Royal Opera's "Falstaff": Big knight on a big horse
By Michael Roddy
LONDON (Reuters) - A new production of Verdi's "Falstaff" at the Royal Opera features a big man on a big horse, and it could only flop if the Italian baritone Ambrogio Maestri could not sing the title role, which is manifestly not the case.
Maestri, who has sung Shakespeare's rotund knight as portrayed in Verdi's last opera to high praise in opera houses around the world, reprises his specialty in a new production by Canadian director Robert Carsen that is a bit like "Falstaff" meets the 1950s sitcoms "I Love Lucy" and "The Honeymooners", but with Italian conductor Daniel Gatti in the pit and a mostly strong supporting cast, delivers the goods.
Updated to the 1950s from the Elizabethan England of the Shakespeare plays it is based on, the production which opened last week and will play on big outdoor screens around Britain on May 30, features an almost blindingly yellow 1950s-period kitchen in one scene extending the entire width of the stage.
The kitchen belongs to Alice Ford, one of the wealthy women the proud but impecunious Falstaff is trying to seduce for love and profit, and it may be the most in-your-face set at Covent Garden since a production of Humperdinck's "Hansel and Gretel" a few years ago outfitted the witch's kitchen with gleaming chrome designer ovens and a freezer locker where the children she intended to bake were suspended on racks.
Carsen has transferred a gossipy garden scene to a swanky restaurant and brings a real horse, eating real hay, on stage in the last act because, Carsen told Reuters, Falstaff is meant to be dressed up as a hunter, and so must have a mount, and the horse does its bit to keep up the eating theme that runs from the opening curtain to the finale.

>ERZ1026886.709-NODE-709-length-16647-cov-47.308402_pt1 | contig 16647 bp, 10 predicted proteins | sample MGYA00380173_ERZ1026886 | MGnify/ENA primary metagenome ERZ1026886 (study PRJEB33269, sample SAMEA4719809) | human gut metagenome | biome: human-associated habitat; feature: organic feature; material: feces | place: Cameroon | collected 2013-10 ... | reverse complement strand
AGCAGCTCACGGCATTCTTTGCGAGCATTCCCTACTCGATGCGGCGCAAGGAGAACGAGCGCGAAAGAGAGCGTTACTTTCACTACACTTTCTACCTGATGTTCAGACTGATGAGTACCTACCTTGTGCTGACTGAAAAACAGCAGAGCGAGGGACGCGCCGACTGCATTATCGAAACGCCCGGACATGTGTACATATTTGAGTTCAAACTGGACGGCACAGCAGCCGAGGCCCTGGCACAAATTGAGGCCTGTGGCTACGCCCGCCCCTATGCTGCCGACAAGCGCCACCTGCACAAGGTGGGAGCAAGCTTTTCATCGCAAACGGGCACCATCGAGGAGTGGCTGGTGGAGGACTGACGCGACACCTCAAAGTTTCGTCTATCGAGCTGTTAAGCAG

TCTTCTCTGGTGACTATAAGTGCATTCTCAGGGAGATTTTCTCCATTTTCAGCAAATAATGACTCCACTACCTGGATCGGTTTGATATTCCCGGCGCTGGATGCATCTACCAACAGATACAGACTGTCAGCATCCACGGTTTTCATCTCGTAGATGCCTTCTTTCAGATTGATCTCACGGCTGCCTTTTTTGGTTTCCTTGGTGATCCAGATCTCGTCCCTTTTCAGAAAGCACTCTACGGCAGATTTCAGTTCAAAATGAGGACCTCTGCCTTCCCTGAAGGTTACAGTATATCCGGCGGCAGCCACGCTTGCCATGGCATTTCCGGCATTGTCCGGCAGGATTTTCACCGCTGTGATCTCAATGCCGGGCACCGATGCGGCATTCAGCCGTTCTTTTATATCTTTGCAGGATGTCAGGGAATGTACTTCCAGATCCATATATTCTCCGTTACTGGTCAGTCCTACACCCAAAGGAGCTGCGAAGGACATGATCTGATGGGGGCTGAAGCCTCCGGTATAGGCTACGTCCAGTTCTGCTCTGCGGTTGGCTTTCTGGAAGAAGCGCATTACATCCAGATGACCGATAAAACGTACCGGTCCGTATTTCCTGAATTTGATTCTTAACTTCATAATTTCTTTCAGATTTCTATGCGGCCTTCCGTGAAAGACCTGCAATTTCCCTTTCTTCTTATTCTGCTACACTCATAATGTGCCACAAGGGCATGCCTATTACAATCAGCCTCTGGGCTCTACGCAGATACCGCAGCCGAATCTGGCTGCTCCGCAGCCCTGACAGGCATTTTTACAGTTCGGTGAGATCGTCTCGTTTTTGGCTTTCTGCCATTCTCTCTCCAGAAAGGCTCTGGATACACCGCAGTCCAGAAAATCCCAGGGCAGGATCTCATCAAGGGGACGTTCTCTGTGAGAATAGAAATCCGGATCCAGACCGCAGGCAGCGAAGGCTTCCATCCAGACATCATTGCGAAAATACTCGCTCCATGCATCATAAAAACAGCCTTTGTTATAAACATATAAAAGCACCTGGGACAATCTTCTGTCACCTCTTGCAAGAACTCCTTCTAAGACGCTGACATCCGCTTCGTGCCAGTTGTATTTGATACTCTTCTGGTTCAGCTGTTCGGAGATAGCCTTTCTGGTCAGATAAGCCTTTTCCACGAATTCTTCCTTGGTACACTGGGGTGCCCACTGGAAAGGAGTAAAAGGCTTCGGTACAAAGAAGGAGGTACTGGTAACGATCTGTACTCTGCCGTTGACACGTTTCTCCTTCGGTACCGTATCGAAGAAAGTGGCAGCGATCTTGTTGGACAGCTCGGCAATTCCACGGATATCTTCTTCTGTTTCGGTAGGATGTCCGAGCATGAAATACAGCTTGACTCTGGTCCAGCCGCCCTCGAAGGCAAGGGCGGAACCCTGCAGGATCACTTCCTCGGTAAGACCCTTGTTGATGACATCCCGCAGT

With its cast of scheming and upwardly mobile women, a bit like the character Lucille Ball played in her 1950s sitcom, and with an indelibly memorable fat man, like Jackie Gleason as the overweight bus driver Ralph Kramden in "The Honeymooners", Carsen hardly seems far from the mark when he describes his "Falstaff" as "a situation comedy, and in many ways it's like the first musical, too".
Carsen even has a response for anyone who has seen the last act before, in which the fat knight is tormented by the rest of the cast dressed up as fairies and elves who he thinks will destroy him because he has intruded on their midnight revels around a tree in Windsor Forest called Herne's Oak.
In this production, there's no tree, and the stage instead is covered with tables pushed together to serve for a banquet. Continued...